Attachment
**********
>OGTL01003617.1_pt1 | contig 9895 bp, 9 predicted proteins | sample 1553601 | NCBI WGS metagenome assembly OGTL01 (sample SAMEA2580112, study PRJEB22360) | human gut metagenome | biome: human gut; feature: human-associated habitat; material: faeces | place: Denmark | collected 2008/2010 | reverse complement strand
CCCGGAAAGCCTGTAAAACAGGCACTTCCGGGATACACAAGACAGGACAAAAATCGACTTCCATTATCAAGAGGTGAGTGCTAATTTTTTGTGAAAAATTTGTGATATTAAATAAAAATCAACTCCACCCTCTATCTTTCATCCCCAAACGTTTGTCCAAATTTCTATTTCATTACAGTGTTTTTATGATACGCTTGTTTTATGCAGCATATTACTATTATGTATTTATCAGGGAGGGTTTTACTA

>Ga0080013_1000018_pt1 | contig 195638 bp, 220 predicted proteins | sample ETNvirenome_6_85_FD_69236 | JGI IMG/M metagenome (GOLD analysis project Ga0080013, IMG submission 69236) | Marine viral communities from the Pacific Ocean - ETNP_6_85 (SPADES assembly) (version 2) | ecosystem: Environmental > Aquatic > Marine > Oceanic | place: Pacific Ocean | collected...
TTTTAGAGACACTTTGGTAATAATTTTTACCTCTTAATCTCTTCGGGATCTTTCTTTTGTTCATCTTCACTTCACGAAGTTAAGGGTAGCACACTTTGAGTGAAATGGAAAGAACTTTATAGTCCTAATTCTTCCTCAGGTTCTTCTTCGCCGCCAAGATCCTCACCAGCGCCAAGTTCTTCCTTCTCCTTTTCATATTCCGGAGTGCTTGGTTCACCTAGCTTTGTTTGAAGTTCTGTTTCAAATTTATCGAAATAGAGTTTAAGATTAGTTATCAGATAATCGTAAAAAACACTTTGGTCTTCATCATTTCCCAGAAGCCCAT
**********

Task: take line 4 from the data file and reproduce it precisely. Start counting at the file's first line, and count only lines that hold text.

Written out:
TTTTAGAGACACTTTGGTAATAATTTTTACCTCTTAATCTCTTCGGGATCTTTCTTTTGTTCATCTTCACTTCACGAAGTTAAGGGTAGCACACTTTGAGTGAAATGGAAAGAACTTTATAGTCCTAATTCTTCCTCAGGTTCTTCTTCGCCGCCAAGATCCTCACCAGCGCCAAGTTCTTCCTTCTCCTTTTCATATTCCGGAGTGCTTGGTTCACCTAGCTTTGTTTGAAGTTCTGTTTCAAATTTATCGAAATAGAGTTTAAGATTAGTTATCAGATAATCGTAAAAAACACTTTGGTCTTCATCATTTCCCAGAAGCCCAT